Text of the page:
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The long, wild ride of bipolar disorder

A severe childhood mood disorder often lasts into young adulthood

4:10pm, October 6, 2008

Children who grow up with the psychiatric ailment known as bipolar disorder rarely grow out of it. Almost half of youngsters who suffered from bipolar’s severe, rapid-fire mood swings at around age 11 displayed much of the same emotional volatility at ages 18 to 20, even if the condition had improved for a while during their teens, according to the first long-term study of children diagnosed with the disorder.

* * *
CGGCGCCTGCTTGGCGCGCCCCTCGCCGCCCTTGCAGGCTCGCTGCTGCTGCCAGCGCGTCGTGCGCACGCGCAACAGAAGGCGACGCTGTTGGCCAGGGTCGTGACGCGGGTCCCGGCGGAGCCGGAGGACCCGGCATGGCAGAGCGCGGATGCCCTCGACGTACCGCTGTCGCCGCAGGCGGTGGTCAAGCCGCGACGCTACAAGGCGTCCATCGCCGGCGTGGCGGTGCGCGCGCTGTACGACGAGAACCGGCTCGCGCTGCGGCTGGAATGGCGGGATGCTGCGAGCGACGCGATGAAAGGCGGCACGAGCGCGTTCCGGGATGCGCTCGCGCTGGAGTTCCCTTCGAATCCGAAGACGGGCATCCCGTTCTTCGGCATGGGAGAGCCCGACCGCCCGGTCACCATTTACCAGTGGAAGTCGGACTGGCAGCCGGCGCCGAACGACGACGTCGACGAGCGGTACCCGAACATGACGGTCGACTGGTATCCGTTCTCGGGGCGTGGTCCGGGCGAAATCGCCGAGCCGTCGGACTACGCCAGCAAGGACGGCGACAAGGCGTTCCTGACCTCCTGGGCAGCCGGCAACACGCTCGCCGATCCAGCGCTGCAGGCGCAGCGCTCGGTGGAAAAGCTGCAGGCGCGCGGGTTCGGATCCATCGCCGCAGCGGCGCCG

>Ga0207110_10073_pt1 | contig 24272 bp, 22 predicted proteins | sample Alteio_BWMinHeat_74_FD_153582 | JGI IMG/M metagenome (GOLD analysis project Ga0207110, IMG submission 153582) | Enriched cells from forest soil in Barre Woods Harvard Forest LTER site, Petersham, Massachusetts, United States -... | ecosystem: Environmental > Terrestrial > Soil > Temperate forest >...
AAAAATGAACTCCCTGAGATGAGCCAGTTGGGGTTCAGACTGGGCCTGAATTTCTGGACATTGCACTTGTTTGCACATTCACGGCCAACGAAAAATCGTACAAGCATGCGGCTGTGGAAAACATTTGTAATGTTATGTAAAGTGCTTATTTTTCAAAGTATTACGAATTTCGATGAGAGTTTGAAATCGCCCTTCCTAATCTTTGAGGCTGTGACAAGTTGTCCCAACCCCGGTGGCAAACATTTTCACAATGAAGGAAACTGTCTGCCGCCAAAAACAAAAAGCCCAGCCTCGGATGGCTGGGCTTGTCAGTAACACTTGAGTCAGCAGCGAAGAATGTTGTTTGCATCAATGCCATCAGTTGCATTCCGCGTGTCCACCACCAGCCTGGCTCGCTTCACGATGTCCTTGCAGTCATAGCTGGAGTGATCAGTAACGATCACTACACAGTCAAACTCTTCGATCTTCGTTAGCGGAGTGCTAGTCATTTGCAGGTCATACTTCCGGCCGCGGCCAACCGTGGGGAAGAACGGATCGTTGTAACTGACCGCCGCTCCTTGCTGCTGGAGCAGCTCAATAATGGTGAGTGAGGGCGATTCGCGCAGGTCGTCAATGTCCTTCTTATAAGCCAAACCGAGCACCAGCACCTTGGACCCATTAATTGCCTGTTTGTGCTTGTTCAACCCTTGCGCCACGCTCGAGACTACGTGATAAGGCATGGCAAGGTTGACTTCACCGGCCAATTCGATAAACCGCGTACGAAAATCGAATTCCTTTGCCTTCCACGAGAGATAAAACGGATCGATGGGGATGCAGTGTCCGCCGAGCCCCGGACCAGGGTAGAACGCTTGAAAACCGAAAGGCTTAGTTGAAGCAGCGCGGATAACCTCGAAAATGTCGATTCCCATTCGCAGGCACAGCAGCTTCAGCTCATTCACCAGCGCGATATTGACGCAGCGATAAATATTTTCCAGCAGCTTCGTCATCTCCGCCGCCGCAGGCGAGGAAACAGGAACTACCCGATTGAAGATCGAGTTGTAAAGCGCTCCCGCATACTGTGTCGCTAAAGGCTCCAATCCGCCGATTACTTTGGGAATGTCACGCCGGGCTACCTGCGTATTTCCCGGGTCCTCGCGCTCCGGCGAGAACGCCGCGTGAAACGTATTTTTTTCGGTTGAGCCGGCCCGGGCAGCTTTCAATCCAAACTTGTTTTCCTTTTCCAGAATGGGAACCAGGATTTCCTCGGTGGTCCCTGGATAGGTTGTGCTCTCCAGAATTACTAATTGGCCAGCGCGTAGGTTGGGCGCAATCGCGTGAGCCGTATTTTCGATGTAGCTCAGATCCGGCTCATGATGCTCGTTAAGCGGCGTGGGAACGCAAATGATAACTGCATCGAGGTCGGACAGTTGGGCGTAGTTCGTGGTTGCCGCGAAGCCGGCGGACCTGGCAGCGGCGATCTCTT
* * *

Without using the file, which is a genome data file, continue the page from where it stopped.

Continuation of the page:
Bipolar disorder took off with a vengeance in these kids. Initial episodes, often periods of frequent, dramatic mood swings, lasted for up to three years. Second episodes lasted for slightly more than one year, while third episodes continued for roughly 10 months.

During these periods, youngsters can veer back and forth several times a day between a manic sense of euphoria and a serious, even suicidal depression, say psychiatrist Barbara Geller of WashingtonUniversity in St. Louis and her colleagues. Manic euphoria typically inclu

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